Dana DuPerron: Yeah, but even have a discussion about it, right. They don’t necessarily have to accept what you’re saying.

Jill Lewis: And sometimes so I’ve seen a range of answers back from employers from, “Sorry, this is our basic contract, we’re don’t change – we’re not going to modify anything,” which is fine, you’re in the exact same position. At least you asked and –

Dana DuPerron: And you know, you know going into it, “OK, this is what I’m giving up potentially and I’m prepared to take that risk.”

Jill Lewis: Exactly. And then I have seen employers come back and negotiate it, “Yeah, sure, we’ll add three weeks per year maybe with a minimum” –

Dana DuPerron: Yeah, a minimum or a maximum or maintaining duties to mitigate. Like there’s all kinds of again moving pieces in those clauses that can be tailored –

Jill Lewis: Absolutely.

Dana DuPerron: – in individual situations.

Jill Lewis: And wouldn’t be nice that at the end of the relationship, if there happens to be a termination, that everybody is on the same page, and you feel like you have a fair package at the end. You know what it’s going to be, the employer knows what it’s going to be, and you don’t have to fight at the end. So yeah, we usually recommend try negotiating that stuff upfront when everybody’s in a good mood about the new relationship.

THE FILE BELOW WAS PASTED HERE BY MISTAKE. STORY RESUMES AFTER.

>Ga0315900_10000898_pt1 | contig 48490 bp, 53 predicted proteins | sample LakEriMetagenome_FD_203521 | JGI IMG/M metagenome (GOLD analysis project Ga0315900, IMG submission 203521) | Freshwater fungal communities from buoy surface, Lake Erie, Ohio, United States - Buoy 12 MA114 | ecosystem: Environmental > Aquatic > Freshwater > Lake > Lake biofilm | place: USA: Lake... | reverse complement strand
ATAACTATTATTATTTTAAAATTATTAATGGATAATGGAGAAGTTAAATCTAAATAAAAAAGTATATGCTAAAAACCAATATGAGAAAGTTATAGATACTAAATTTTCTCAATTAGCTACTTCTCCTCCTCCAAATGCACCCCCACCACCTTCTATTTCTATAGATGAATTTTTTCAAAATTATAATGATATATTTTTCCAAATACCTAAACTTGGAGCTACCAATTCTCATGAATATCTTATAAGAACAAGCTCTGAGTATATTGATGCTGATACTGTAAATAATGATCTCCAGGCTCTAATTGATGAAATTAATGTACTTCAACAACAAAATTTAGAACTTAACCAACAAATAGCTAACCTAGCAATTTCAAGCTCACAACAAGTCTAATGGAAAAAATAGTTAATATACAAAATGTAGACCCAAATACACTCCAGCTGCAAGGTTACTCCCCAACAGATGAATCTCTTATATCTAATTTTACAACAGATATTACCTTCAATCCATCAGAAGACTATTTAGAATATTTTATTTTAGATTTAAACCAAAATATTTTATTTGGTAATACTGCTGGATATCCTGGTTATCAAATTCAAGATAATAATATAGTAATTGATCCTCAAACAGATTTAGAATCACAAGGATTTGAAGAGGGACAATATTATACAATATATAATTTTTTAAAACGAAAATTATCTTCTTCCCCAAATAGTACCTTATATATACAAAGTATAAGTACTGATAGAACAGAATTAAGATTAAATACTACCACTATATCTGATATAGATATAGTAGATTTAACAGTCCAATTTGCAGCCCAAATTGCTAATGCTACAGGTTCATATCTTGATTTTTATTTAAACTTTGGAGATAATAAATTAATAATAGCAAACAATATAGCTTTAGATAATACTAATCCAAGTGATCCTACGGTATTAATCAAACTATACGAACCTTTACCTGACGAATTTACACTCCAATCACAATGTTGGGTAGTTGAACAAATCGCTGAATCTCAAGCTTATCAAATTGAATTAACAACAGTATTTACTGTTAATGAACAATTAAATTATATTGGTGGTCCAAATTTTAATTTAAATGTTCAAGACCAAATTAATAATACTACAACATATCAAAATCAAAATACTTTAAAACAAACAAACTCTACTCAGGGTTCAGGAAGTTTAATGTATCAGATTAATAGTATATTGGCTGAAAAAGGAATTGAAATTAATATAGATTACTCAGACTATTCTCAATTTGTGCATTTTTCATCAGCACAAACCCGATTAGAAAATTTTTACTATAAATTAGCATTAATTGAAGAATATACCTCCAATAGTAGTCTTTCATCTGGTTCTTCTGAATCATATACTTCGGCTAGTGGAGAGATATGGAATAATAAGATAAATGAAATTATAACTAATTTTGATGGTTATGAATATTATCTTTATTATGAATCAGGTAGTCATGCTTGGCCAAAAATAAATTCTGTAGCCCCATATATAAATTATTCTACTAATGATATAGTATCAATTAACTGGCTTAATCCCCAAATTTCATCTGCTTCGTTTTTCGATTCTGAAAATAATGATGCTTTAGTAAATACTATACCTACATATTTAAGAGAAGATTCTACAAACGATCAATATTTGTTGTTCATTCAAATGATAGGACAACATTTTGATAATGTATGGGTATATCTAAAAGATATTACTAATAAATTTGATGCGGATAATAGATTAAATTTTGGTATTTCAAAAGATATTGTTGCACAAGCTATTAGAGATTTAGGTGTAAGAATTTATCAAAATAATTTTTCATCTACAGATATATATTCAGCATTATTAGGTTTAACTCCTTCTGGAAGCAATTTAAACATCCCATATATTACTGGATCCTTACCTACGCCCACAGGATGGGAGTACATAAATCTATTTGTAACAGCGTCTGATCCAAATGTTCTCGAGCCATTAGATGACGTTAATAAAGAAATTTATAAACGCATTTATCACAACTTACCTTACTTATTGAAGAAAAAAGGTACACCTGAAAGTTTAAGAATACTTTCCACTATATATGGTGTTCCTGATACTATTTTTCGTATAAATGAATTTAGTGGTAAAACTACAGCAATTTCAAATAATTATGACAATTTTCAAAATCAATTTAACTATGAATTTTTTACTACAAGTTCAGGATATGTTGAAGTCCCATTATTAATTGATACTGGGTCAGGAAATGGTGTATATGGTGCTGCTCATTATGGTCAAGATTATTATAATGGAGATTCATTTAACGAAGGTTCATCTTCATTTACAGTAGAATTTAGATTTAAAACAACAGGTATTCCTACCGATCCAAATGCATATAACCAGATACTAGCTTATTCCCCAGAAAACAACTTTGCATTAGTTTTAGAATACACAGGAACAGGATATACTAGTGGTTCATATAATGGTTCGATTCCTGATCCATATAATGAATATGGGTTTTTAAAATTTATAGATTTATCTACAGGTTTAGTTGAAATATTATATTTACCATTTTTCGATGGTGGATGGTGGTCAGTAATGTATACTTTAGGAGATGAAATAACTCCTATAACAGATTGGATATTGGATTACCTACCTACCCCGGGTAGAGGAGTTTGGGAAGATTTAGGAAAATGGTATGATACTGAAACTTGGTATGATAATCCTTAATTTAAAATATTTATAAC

Dana DuPerron: Yeah. Yeah, exactly.

Jill Lewis: And maybe you’re in that position, like if they’re trying to recruit you, you may be in a position where you can start asking for a lot more things.

Dana DuPerron: Right, yeah.

Jill Lewis: Yeah, so starting the relationship those would be some of our bigger pieces.

Dana DuPerron: Yeah.

Jill Lewis: Are there any policies –

Dana DuPerron: When I’m looking at the contracts overall, you know, best practice is to give the actual employment policies when someone starts. I don’t often see that. You’re going to be subject to those policies anyway and policies are subject to change from time to time.